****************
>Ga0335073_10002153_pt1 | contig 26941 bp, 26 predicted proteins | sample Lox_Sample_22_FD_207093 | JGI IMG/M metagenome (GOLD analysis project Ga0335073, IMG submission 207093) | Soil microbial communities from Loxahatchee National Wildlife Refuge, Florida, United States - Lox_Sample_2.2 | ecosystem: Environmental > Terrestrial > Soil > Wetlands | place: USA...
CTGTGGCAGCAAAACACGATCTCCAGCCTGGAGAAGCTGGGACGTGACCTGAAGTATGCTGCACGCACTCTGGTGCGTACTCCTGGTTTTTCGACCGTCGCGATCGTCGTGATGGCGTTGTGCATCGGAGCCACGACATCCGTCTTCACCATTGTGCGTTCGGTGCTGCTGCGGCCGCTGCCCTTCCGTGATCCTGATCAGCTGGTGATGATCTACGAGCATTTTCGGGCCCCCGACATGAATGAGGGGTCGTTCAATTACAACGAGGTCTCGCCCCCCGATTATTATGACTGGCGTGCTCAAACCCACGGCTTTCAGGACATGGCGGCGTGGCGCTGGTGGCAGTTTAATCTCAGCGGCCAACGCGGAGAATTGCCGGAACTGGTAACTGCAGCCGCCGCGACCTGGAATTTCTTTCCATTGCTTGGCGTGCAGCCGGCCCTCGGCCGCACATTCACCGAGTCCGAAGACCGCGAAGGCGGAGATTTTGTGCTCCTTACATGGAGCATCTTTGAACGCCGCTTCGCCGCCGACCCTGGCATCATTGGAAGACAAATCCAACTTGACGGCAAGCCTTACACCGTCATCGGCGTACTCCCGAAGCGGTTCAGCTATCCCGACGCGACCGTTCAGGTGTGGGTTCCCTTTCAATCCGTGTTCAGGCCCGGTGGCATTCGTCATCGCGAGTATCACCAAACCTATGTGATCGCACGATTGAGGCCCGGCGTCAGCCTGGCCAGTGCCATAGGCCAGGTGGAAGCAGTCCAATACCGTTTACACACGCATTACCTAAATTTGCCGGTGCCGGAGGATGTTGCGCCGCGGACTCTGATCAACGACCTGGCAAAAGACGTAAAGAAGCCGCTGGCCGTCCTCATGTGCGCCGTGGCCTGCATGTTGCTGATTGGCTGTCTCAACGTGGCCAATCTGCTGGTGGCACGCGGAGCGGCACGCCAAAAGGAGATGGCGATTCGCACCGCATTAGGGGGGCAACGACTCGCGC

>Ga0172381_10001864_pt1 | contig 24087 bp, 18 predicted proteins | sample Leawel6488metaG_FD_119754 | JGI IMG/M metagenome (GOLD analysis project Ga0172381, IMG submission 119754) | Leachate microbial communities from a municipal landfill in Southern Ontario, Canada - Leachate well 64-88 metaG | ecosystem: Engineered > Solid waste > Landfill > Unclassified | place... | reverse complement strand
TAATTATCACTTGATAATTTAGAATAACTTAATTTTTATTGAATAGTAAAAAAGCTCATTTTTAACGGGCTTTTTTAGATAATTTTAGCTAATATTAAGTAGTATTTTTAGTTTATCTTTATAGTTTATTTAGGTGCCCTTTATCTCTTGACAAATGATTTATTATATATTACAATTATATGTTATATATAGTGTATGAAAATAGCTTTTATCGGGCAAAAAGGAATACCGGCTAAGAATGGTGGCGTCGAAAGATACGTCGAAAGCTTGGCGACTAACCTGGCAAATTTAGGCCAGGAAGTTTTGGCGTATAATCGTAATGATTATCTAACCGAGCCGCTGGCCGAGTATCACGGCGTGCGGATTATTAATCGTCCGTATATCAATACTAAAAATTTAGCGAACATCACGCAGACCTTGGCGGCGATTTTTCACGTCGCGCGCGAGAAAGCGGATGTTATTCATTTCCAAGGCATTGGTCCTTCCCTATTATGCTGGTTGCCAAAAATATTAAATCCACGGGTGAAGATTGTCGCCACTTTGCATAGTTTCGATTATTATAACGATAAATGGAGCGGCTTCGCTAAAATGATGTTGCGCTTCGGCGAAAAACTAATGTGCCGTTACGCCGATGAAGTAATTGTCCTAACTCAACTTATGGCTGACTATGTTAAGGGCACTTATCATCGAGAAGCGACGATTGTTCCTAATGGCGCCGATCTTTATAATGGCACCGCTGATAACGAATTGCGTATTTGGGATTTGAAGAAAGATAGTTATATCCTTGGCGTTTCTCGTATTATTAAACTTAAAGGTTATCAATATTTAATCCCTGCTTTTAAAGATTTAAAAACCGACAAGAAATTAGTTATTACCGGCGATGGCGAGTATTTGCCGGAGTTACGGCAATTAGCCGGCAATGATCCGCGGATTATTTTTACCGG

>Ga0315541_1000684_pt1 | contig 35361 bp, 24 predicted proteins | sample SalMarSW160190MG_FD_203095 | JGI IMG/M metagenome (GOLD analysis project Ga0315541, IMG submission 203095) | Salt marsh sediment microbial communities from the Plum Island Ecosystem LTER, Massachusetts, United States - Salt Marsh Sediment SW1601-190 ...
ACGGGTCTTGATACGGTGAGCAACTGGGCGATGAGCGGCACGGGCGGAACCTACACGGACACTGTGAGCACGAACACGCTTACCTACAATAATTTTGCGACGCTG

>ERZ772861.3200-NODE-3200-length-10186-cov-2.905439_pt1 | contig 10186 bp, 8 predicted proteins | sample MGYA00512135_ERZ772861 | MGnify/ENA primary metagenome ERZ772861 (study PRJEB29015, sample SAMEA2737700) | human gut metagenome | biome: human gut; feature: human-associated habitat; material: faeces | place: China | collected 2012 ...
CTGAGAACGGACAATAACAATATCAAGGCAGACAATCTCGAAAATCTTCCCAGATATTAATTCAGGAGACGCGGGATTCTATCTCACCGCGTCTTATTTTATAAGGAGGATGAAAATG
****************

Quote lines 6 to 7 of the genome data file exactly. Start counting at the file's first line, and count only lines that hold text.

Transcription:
ACGGGTCTTGATACGGTGAGCAACTGGGCGATGAGCGGCACGGGCGGAACCTACACGGACACTGTGAGCACGAACACGCTTACCTACAATAATTTTGCGACGCTG

>ERZ772861.3200-NODE-3200-length-10186-cov-2.905439_pt1 | contig 10186 bp, 8 predicted proteins | sample MGYA00512135_ERZ772861 | MGnify/ENA primary metagenome ERZ772861 (study PRJEB29015, sample SAMEA2737700) | human gut metagenome | biome: human gut; feature: human-associated habitat; material: faeces | place: China | collected 2012 ...